Wednesday, 8 March 2017


Stories exist in different versions. We are used to the difference between the book and the film or the TV series. The same principle applies to Biblical stories and the Greek and Hindu myths. Usually, there is no such distinction within the canon of a single author although there can be earlier and later versions of a text as with some Poul Anderson stories. Also, Anderson's Kith future history exists in two versions. See here.

Ideas of a hereafter also come in different versions. In SM Stirling's Emberverse series, when an elderly couple dies, Juniper Mackenzie makes sure that they receive Mormon rites, Also, however, the clan inherits their farm and stores and some residents make offerings. Thus, the couple have effectively become Wiccan tutelary spirits. I think: dulce et decorum est... It is fitting and proper. In Neil Gaiman's Sandman scenario, there would now be two versions of the couple. One version is in the Mormon Heaven. The other presides at their former farm.


  1. Kaor, Paul!

    Of course it was right of Juniper MacKenzie to make sure her recently deceased Mormon neighbors were buried as they would have preferred. But I have to disagree with the neo-pagans then treating the Mormons like tutelary spirits because I don't think these Mormons would have approved or liked that. For that matter, neither would I! Because I don't believe such Wiccan tutelary spirits even exist. Nor would I prefer to come close to being worshiped like a god!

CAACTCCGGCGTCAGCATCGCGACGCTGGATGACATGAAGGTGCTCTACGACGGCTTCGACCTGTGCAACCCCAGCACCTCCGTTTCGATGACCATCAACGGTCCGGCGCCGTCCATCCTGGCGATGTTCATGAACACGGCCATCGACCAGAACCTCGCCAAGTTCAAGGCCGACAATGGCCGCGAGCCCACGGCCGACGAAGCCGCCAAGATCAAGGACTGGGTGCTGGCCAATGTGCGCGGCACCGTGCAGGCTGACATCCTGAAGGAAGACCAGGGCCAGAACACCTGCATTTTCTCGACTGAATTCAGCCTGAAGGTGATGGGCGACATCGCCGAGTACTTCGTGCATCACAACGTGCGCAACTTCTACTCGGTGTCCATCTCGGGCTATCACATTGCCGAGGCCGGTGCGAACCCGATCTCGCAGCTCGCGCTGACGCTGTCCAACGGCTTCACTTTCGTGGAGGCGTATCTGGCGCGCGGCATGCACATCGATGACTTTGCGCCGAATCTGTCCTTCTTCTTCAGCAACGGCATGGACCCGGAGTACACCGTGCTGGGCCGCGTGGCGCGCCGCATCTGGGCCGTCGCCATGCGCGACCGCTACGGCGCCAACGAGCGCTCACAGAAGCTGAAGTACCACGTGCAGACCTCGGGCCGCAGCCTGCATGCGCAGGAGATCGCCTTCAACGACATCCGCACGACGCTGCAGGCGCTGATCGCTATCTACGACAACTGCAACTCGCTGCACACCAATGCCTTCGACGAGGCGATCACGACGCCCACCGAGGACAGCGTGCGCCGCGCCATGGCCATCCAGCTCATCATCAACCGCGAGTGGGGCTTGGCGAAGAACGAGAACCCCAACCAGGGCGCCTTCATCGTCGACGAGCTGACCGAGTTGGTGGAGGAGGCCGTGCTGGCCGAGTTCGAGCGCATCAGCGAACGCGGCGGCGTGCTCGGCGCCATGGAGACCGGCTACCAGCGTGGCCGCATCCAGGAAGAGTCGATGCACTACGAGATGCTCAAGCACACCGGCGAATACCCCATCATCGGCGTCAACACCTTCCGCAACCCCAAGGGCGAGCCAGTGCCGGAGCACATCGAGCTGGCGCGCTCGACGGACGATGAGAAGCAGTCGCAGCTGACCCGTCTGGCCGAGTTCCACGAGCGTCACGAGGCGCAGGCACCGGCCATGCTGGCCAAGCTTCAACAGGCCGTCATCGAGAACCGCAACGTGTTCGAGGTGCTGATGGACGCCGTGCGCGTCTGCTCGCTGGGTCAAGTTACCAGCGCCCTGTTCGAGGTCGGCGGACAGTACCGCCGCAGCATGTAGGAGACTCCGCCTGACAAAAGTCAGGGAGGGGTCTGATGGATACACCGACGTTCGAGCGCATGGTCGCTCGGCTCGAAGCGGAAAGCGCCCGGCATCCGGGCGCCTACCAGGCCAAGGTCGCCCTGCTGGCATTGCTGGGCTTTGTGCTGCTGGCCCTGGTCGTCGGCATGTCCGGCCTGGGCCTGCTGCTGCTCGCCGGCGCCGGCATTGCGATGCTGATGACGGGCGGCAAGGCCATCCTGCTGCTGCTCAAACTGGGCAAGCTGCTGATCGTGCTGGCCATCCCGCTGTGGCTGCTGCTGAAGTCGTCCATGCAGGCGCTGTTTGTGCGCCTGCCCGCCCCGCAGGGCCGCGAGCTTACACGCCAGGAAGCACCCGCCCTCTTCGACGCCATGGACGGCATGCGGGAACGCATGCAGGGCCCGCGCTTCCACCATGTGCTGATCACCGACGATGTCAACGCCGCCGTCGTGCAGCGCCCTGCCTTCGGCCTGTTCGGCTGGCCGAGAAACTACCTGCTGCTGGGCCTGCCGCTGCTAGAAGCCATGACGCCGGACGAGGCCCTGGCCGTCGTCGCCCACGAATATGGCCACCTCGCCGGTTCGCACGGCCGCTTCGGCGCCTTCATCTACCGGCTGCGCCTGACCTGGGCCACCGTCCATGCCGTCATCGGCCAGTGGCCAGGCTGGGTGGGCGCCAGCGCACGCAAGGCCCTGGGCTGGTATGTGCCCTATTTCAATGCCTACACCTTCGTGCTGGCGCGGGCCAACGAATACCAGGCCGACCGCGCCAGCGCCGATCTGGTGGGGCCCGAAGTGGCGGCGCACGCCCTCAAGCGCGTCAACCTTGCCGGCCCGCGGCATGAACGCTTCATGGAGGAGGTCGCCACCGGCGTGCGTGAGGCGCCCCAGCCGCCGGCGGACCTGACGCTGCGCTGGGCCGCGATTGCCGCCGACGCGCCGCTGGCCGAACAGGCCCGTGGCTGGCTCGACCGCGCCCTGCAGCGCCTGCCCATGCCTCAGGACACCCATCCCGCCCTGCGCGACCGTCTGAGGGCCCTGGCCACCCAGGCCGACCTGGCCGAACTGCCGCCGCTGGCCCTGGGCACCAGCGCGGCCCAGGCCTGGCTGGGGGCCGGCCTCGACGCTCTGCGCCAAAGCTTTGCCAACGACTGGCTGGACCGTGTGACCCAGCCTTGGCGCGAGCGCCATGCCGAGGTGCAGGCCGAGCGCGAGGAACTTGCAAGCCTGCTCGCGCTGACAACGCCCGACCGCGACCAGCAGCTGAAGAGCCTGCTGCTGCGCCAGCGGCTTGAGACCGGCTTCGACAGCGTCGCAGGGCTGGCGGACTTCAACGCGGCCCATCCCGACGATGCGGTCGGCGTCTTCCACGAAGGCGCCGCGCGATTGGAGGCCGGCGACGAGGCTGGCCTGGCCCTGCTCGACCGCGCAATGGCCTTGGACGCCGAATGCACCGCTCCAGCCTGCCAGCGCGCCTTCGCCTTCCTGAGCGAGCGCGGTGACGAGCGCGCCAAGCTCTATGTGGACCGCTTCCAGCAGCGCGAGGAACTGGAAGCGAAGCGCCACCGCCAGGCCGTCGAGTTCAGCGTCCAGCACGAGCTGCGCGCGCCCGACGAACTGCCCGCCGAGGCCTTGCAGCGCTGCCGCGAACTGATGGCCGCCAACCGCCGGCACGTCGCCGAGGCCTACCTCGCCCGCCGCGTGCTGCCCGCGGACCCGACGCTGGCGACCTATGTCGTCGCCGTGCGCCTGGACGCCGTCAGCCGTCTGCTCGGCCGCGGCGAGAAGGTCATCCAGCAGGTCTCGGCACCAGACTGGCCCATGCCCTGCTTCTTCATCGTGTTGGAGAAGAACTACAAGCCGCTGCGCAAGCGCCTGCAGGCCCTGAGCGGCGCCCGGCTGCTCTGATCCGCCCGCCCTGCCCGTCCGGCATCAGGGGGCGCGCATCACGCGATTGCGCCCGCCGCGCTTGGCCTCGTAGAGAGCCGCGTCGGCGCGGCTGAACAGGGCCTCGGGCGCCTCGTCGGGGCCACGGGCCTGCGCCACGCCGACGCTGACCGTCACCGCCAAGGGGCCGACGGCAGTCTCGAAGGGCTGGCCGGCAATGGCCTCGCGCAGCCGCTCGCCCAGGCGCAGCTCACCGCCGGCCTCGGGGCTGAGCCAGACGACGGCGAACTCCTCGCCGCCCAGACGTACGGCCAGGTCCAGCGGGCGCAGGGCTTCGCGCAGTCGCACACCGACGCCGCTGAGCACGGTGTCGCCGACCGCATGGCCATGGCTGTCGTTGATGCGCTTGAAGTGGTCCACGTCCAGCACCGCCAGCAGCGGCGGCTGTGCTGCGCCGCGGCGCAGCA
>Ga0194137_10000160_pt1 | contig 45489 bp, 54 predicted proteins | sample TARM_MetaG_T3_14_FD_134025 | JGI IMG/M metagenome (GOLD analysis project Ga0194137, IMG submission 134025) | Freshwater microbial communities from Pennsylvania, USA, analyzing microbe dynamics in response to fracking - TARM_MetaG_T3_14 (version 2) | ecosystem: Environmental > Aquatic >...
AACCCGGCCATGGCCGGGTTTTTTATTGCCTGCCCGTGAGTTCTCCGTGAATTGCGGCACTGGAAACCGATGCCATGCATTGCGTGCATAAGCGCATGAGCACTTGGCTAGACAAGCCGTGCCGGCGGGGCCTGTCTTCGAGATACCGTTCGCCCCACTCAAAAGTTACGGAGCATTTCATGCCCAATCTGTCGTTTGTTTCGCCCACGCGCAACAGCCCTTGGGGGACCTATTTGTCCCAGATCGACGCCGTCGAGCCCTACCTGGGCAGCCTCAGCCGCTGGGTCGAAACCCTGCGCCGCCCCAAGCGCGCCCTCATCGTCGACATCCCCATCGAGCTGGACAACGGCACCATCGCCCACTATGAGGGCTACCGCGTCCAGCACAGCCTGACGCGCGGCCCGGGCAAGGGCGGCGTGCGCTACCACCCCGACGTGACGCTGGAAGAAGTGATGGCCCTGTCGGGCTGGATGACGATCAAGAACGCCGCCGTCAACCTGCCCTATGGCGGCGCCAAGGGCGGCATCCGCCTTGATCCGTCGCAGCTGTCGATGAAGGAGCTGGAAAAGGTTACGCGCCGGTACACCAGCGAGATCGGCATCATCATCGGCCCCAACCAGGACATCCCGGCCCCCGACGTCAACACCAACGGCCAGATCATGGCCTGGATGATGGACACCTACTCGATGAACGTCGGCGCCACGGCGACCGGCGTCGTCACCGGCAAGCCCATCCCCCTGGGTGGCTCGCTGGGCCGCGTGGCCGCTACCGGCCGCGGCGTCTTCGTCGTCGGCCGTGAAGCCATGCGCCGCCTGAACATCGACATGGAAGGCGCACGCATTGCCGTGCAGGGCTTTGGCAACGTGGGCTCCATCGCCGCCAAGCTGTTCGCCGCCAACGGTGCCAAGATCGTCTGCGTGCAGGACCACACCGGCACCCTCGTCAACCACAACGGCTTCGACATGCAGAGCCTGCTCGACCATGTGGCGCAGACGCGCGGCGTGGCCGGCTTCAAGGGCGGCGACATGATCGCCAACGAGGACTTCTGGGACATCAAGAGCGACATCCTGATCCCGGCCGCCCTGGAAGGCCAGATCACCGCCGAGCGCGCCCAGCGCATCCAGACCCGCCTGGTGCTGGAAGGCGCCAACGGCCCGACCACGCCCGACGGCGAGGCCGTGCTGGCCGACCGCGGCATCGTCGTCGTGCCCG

1. Sean,
      Many years ago, my mother was unsure whether to have Mass said for her deceased mother-in-law, a Congregationalist. In my relative ignorance, I suggested asking for prayers to be said for her in the church that she had attended. My mother replied that they didn't believe in praying for the dead. I should then have said we should respect their beliefs. These must be two different ways of relating to God. Another possible answer would be to have Mass said for some group like "residents of Whitehaven, Cumberland." This would include my grandmother without naming her.

    2. Kaor, Paul!

      Yes, I have heard of how many Protestants deny the validity, rightness, or efficacy of prayers for the dead. I, being a Catholic, believe in the opposite and would argue that prayers for the dead goes back to how Judas Maccabeus had prayers and sacrifices offered for the well being of his dead soldiers in
      2 Maccabees 12.38-46.

      It seems so strange and unnatural for Catholics like me to be told we should not pray for the eternal well being of deceased friends and relatives! But I like the solution you suggested, about a Mass being offered for the residents of X, Y, or Z.